Morrisons have recently embarked on a brand review and rebrand. Unusually, this rebrand has been public knowledge for a while, with Intellectual Property patents for a new logo occurring several months before the logo was tested on a number of Yorkshire based stores. The testing included feedback from customers, a wise choice when you look into the negative customer reactions to many expensive and failed re-brands eg Pepsi, Tropicana and Gap (we will cover these in more detail later on). The new Morrisons logo has been rolled out across more stores, utilised in marketing campaigns and is due to be fully rolled out by the end of 2019.
Now this isn’t necessarily a ‘rebrand‘ but more of a refresh for the Morrisons brand – highlighted by Morrisons chief executive David Potts: “This isn’t a big rebrand, we are too focused on getting the stores right to worry too much about that right now. It’s just a refresh for the stores… The new logo is more confident and the tree feels more British, the leaves are in growth. Each refit will have one.”
This moves me on to the underlying point of this blog post… what exactly is a rebrand? The term ‘rebrand’ and even ‘brand’ are often mixed up and confused. A ‘Brand’ isn’t just another term for a company, nor is it is another word for a logo. A Brand is an all-encompassing term for anything and everything that identifies, distinguishes and differentiates a product, service or company. A rebrand is an update, change or refresh of any part of the overall Brand, whether that is something visual like a logo or something more ingrained like the way employees handle customer service.
Here is an example we like for one of our clients Wagtech. Our aim was to create a more iconic, memorable brand logo which stand out versus competitors. We did this by improving the strength of typography and using their new company colour pallet. We introduced the water drop iconography to create a direct association between their logo and their business (water testing kits). We evolved this into the use of graphical items eg Leaf shape and other icons inside the droplet, making it very versatile for various product types.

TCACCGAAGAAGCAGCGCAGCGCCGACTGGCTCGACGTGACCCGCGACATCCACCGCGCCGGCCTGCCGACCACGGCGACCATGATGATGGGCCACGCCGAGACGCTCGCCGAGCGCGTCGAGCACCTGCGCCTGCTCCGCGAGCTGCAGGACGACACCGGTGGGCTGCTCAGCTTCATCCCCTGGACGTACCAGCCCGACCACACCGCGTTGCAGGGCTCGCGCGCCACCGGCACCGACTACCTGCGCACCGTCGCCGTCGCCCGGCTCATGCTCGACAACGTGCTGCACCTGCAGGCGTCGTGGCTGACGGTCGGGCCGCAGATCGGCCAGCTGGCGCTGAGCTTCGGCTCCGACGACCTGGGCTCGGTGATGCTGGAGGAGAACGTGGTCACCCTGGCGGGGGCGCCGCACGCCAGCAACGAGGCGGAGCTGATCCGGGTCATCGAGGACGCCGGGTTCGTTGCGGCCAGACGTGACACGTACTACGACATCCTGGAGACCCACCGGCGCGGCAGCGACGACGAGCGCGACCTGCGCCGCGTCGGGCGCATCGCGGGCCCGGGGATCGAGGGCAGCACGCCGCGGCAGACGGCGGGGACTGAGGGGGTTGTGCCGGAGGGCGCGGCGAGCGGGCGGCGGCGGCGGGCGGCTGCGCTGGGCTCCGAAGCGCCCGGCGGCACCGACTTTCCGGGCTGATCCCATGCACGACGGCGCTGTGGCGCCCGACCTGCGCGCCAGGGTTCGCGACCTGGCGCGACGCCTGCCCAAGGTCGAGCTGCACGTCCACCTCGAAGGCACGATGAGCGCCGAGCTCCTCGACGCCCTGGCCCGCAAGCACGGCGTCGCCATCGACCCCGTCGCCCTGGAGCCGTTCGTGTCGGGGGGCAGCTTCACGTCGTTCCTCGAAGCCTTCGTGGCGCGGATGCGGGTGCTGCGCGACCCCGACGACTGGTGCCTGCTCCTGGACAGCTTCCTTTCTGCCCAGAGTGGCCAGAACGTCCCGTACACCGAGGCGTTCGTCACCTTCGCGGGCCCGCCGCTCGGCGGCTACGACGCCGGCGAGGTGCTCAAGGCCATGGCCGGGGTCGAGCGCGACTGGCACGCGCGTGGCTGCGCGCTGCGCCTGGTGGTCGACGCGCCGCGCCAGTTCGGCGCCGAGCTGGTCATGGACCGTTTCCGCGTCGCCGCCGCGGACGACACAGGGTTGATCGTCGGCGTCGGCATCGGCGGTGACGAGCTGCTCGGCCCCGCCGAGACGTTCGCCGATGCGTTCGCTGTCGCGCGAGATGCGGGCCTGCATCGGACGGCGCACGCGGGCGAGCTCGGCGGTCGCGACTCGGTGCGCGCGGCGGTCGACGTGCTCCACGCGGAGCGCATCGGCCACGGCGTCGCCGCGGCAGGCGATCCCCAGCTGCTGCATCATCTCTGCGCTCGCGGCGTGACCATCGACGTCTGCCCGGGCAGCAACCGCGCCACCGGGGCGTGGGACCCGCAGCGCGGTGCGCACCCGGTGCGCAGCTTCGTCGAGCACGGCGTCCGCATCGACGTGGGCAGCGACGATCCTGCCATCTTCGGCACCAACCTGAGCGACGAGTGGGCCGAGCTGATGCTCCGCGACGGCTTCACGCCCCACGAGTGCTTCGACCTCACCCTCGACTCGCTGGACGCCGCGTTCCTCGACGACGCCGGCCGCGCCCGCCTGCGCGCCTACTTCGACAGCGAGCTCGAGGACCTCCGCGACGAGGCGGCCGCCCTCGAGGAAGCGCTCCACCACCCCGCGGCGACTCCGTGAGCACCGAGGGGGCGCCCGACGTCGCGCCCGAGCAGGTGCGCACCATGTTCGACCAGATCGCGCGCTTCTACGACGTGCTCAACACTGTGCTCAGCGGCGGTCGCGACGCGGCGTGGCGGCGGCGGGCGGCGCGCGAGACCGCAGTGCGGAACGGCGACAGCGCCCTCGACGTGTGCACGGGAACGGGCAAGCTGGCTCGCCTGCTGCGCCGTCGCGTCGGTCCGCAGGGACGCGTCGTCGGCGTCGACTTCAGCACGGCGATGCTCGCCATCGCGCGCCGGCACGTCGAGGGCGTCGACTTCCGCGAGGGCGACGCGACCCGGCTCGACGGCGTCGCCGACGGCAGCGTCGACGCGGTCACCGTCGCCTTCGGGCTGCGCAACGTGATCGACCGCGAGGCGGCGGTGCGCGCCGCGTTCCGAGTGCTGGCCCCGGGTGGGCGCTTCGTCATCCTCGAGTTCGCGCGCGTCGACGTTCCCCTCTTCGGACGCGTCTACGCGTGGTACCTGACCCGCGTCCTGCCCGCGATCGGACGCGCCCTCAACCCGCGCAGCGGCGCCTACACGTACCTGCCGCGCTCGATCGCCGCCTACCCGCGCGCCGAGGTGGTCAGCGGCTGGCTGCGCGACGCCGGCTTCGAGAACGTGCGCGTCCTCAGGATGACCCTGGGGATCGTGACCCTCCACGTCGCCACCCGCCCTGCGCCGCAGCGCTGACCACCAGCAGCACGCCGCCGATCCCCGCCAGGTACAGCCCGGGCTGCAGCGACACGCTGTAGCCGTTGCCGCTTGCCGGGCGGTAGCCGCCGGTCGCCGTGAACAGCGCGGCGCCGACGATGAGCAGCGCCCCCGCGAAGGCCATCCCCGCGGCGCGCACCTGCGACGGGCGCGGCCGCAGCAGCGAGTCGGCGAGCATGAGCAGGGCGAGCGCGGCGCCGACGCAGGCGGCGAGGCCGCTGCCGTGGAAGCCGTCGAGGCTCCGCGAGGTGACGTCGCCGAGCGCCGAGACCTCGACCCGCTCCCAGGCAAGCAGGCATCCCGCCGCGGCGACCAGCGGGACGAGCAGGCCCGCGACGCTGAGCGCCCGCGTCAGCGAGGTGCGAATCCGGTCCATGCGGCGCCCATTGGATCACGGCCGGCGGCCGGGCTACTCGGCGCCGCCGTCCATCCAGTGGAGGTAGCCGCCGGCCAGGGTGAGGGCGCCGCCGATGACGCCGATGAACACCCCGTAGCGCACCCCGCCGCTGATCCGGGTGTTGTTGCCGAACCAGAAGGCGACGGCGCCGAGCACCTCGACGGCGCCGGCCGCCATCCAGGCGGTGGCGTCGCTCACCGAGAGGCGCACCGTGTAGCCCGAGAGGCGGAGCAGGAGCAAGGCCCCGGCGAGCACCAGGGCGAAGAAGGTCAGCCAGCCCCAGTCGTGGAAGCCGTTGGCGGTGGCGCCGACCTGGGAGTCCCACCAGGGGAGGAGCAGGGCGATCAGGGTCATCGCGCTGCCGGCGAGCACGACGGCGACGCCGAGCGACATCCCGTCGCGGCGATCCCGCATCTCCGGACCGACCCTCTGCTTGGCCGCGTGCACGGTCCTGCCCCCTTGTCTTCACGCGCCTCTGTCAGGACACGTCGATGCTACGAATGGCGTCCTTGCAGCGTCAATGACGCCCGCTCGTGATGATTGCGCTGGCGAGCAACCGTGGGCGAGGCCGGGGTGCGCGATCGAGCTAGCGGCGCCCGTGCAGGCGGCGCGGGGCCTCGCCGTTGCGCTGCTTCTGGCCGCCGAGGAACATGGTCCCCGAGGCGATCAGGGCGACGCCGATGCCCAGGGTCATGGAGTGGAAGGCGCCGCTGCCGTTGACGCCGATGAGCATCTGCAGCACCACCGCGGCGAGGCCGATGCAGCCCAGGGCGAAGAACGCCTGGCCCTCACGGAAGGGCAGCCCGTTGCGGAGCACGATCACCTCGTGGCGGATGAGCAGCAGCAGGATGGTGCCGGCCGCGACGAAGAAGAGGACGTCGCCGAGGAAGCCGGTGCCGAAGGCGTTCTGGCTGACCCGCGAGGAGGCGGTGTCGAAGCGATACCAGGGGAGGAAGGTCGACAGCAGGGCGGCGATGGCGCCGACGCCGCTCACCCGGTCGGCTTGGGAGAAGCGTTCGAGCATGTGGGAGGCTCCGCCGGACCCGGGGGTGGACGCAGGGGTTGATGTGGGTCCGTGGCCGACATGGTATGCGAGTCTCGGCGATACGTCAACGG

Back to the brand at hand, Morrisons, I believe this slower, more organic brand refresh is likely to be a wise approach, both short and long term. Many brands in the past have jumped into a substantial rebrand of their identity, logo, stores, behaviour too fast, leading to confusion and ultimately, disappointment. This is often caused by a lack of research and analysis (the scientific side of branding) and over emphasis on design and feel (the emotive side of branding). Good examples of failed re-brands include Gap and Tropicana as mentioned above. Interestingly you may not even be aware these big brands undertook a re-branding exercise at all. Customer response to the Gap rebrand resulted in the old logo being reinstated within days and Tropicana rebrand resulted in 20% decline in sales meaning the old packaging is what you see in store today.
This change along with refreshed in-store and company-wide approach will hopefully push Morrisons back in contention – or at least that’s what a guy from Yorkshire who has grown up with the supermarket chain thinks…
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